It is early in the morning, and I help clean around, the first refugees already streaming into our operations area. I stop in front of a small tent to check out how things are with a family with three children, Syrian-Kurds from Kobane, that I sheltered there last night. I did this after I came back from transporting the Princess and her family up to the UNHCR/Stage-2 camp, because it was the only family with small children that would have been left to sleep outside last night (other such families we managed to send to OXY). We were not supposed to have refugees stay in our operations area, our few tents, except the medical one, meant to house only supplies. Still I figured that nobody would notice as chaos became a steady state of affairs in our part of the coast, plus the damn tent was nearly empty. ‘Hello?’ I say tentatively while bending over at the zipped entrance of the tent, ‘Hello!’ comes back with a small child giggle, from inside, along with some faint snoring in the background. ‘Good morning’ I whisper in jokingly, ‘Goody morny!’ and multiple giggles come back. ‘I guess the adults are still asleep, and the little ones are up’ I think. I leave it at that, they need all the rest they can get, I tell myself, and then go about to continue cleaning.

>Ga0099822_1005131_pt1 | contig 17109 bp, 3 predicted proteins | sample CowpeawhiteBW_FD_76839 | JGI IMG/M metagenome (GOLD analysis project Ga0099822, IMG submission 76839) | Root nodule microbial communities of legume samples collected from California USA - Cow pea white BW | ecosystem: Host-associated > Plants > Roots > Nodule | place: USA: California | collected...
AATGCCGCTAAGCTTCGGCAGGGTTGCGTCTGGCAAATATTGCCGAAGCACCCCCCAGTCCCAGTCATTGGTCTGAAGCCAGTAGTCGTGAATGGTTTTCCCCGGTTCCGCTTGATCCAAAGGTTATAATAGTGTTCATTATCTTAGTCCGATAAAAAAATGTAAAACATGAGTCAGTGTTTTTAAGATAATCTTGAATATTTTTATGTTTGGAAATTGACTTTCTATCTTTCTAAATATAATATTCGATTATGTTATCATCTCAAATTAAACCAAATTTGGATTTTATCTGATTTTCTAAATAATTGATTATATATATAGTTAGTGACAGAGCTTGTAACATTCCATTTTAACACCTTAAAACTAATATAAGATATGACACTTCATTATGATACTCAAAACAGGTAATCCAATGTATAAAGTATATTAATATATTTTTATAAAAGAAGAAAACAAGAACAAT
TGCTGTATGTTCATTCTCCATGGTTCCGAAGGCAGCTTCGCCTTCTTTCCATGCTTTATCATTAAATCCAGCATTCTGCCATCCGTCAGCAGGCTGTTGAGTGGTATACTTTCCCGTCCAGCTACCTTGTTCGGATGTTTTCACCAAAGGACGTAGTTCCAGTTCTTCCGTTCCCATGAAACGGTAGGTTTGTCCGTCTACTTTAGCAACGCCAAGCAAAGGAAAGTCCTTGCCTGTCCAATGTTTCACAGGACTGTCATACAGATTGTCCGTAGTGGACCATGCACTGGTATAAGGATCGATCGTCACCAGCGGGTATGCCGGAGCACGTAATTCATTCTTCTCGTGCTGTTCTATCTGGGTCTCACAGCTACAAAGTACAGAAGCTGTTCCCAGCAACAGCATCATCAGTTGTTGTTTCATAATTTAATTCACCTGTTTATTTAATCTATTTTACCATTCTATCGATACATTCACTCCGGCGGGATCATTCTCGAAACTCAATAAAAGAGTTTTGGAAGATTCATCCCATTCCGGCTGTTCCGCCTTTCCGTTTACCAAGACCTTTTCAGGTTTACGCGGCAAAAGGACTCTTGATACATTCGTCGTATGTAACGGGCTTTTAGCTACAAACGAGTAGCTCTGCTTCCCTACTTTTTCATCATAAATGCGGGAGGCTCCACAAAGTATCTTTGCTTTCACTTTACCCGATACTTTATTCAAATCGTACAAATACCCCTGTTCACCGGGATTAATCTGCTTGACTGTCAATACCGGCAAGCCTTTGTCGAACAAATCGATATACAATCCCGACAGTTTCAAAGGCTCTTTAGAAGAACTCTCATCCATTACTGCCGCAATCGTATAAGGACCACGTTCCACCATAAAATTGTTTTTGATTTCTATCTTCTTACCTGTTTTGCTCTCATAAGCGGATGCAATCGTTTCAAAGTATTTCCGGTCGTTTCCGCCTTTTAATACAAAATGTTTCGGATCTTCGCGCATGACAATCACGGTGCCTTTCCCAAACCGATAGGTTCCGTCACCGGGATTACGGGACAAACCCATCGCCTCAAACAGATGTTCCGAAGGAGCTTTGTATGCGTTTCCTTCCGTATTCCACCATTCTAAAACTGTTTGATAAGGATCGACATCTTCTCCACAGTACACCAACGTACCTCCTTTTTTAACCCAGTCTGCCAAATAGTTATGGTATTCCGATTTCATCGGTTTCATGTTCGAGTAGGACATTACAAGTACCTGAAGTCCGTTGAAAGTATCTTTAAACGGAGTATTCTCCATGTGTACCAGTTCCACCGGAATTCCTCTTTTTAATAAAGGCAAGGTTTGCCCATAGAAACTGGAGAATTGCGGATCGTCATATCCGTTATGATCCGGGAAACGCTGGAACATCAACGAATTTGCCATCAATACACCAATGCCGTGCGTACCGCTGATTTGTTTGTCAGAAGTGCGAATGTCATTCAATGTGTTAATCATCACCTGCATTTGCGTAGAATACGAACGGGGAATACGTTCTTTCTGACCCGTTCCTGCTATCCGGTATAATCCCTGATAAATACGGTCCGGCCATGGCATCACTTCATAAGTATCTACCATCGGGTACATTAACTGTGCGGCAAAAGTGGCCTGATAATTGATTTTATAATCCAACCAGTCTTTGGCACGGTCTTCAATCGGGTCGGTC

At around 4 pm there is a reduction in boat arrivals (but no longer a complete pause), and Elena asks me to drive her to the medical department of PIKPA in Mytilene so we can bring back some necessary medical equipment for our medical tent. Wolfgang and Aline stay to deal with any medical emergencies and Yannis also stays back in case and emergency transport is needed.